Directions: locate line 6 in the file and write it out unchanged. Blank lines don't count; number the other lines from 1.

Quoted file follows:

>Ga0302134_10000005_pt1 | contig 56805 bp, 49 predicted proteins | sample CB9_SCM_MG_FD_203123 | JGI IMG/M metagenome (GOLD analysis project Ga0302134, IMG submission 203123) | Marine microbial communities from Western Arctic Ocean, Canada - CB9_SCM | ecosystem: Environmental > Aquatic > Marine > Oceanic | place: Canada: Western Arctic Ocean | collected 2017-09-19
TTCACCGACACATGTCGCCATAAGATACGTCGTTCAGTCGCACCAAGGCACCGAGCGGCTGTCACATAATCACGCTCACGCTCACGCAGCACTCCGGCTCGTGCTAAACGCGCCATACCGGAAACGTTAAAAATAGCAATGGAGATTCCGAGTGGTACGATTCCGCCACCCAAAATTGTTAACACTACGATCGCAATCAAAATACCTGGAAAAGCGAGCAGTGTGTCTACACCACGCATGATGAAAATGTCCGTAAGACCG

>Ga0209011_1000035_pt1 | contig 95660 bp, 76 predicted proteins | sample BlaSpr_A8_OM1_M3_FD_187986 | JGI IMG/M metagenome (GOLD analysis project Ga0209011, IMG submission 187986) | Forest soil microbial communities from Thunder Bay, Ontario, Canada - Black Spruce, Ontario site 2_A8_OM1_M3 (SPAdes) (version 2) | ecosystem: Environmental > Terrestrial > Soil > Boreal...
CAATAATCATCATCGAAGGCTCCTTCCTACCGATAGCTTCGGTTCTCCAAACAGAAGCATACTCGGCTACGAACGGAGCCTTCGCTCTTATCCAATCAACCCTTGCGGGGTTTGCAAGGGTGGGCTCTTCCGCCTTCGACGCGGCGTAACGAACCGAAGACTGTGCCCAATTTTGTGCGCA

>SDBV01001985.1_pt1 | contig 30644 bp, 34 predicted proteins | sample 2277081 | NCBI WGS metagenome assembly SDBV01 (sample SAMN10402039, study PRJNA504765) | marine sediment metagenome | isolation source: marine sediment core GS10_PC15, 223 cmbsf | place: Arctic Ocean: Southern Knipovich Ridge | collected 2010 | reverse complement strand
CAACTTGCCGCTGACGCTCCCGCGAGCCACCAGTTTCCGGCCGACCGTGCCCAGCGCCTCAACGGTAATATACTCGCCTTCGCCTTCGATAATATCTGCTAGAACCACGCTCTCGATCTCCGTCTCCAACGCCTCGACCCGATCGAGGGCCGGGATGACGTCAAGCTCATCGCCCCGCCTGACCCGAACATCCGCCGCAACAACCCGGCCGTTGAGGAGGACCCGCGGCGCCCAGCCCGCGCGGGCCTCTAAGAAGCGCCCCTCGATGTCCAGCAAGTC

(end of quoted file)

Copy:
CAACTTGCCGCTGACGCTCCCGCGAGCCACCAGTTTCCGGCCGACCGTGCCCAGCGCCTCAACGGTAATATACTCGCCTTCGCCTTCGATAATATCTGCTAGAACCACGCTCTCGATCTCCGTCTCCAACGCCTCGACCCGATCGAGGGCCGGGATGACGTCAAGCTCATCGCCCCGCCTGACCCGAACATCCGCCGCAACAACCCGGCCGTTGAGGAGGACCCGCGGCGCCCAGCCCGCGCGGGCCTCTAAGAAGCGCCCCTCGATGTCCAGCAAGTC